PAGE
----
Information on the latest confirmed cases of COVID-19 and coronavirus-related deaths is reported to the State of Illinois by testing centers, area hospitals and healthcare providers, and then released on a daily basis. Recently, the state began including demographic data about patients as well.
It should be noted that there is likely a significant number of people who have not been diagnosed with COVID-19 and recovered on their own, and as such are not reflected in the numbers.
When are we “bending the curve?”
The goal of social distancing measures is to “bend” the curve reflecting the number of new infections reported by healthcare providers and keep them from being overwhelmed by patients.
Statewide data suggests the curve is indeed flattening and perhaps even bending down in Illinois, as the statewide “positivity rate” (the percent of COVID-19 tests that came back positive over a 7-day period) continues to drop.
The State of Illinois also recently began sharing a “recovery rate” of confirmed cases, which shows that over 90% of those diagnosed with COVID-19 recover within 42 days.
Statistics from State of Illinois also reflect the spread of the virus in Chicago, with the same caveat that many people have not been tested and recovered at home. Still, a large portion of the state’s confirmed cases have been found in Chicago.
Demographic data also shows the virus’ impact on people of different ages, ethnicities and medical histories. In Chicago, African Americans have been disproportionately affected in both the number of infections and deaths.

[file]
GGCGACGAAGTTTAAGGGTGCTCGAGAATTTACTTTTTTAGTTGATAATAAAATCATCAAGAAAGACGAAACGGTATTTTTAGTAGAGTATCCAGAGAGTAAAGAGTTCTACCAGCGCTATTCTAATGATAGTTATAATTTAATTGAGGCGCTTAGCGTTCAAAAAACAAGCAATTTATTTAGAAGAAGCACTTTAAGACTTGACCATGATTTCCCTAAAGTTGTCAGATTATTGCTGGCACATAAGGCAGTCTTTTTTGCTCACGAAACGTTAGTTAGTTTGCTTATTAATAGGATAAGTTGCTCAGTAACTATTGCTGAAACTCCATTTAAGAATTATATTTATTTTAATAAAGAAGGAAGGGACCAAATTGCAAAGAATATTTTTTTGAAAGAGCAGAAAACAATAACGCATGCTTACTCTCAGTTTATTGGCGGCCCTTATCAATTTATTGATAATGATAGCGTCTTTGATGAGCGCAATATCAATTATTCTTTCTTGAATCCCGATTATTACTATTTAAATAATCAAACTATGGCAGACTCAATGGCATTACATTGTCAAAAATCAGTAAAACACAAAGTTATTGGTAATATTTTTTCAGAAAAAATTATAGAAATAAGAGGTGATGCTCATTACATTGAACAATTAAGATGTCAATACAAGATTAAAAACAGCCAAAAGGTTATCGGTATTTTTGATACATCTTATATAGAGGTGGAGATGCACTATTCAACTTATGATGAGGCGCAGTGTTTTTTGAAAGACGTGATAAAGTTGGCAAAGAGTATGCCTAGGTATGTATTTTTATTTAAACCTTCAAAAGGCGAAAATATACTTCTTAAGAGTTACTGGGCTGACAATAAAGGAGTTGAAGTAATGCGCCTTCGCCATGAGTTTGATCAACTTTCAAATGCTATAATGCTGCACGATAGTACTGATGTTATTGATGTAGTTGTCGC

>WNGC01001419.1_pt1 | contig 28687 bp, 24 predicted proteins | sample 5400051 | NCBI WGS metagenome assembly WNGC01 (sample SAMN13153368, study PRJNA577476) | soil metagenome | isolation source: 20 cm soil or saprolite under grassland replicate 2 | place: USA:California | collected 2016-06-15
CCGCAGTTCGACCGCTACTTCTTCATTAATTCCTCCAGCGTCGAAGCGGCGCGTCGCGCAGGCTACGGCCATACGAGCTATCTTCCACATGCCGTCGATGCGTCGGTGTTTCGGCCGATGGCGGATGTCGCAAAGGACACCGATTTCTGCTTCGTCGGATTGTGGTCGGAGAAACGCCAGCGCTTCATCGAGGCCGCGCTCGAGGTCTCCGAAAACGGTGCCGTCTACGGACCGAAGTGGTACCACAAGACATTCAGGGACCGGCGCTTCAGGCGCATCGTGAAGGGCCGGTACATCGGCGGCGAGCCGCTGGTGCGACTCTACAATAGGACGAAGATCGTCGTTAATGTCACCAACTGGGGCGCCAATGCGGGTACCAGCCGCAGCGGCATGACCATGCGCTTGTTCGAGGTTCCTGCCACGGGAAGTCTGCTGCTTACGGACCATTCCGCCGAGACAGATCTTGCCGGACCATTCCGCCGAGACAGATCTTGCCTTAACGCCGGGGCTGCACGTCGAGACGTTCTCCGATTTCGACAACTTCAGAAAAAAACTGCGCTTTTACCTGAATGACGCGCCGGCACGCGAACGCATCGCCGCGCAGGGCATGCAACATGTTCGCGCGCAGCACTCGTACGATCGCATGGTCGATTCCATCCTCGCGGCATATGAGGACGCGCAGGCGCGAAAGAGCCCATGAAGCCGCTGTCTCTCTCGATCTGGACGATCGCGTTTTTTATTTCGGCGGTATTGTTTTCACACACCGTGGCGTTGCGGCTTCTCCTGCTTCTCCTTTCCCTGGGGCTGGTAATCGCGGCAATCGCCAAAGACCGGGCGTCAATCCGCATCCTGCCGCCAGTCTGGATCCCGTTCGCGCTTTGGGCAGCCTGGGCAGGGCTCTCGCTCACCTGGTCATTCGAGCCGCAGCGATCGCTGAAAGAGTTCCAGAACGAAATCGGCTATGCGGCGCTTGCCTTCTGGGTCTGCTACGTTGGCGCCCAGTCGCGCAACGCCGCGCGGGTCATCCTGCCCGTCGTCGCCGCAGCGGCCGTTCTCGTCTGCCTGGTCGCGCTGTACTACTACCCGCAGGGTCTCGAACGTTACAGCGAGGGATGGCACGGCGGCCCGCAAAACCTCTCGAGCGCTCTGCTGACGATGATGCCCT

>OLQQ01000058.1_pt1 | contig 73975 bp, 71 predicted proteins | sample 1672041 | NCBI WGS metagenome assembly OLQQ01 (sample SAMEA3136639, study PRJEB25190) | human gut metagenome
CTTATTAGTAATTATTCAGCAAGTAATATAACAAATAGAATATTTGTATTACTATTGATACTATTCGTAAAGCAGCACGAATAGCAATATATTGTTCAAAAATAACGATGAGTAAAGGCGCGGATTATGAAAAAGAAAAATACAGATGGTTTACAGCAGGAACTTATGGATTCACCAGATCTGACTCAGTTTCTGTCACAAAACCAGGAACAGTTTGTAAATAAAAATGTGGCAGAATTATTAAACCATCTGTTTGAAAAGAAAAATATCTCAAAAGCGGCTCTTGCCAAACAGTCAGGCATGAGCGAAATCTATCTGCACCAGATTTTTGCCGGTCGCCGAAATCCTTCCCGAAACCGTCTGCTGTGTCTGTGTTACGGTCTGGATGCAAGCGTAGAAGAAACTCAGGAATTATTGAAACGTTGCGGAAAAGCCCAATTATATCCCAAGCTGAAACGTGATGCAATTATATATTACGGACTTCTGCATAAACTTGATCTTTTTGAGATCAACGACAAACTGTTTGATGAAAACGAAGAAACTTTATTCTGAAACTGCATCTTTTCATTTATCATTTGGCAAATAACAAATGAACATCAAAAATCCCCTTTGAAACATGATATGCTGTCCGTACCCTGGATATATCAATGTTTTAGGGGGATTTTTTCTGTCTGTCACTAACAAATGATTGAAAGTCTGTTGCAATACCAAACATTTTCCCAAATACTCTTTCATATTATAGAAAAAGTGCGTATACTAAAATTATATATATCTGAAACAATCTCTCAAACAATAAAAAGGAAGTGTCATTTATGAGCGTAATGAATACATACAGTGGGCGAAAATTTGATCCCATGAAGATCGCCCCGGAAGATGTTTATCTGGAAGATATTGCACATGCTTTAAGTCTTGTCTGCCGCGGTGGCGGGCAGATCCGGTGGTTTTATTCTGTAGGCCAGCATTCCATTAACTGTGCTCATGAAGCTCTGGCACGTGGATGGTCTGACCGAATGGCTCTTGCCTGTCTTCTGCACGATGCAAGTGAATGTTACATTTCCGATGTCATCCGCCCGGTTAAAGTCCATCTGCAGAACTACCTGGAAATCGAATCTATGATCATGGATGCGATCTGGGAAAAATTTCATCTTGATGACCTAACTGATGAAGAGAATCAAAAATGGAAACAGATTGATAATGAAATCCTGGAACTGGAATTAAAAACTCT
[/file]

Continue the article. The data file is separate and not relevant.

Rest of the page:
Additionally, older individuals and people with underlying health conditions make up the majority of coronavirus-related deaths.
Data shows how Latinos in Chicago represent a disproportionate number of cases in the city, accounting for more than a third of cases even though they represent 29 percent of its population.
Additionally, African-Americans made up about 32 percent of Chicago’s population as of 2010 but over 40 percent of people who die from COVID-19 related causes in the city are black.
African Americans are not more susceptible to this virus than other groups. They are being infected at a greater rate, and due to high levels of co-morbidities like diabetes, hypertension and lung disease, they are dying at a greater rate.
Data in Chicago mirrors statistics from around the world in showing that the number of cases of COVID-19 are spread relatively evenly among different age groups, but the virus is particularly deadly among older individuals.
The vast majority of those who ultimately die from COVID-19 usually have at least one underlying chronic condition, such as diabetes, hypertension, or lung disease.
Stay-at-home orders are having a devastating impact on economies across the world, and Illinois is no exception.
One of the main concerns of health officials is a spike in patients at area hospitals, especially in intensive care units, as the coronavirus spreads. This is the main reason officials are encouraging people to stay at home to “flatten the curve.”
Here is the latest data from health officials on available health resources in Illinois.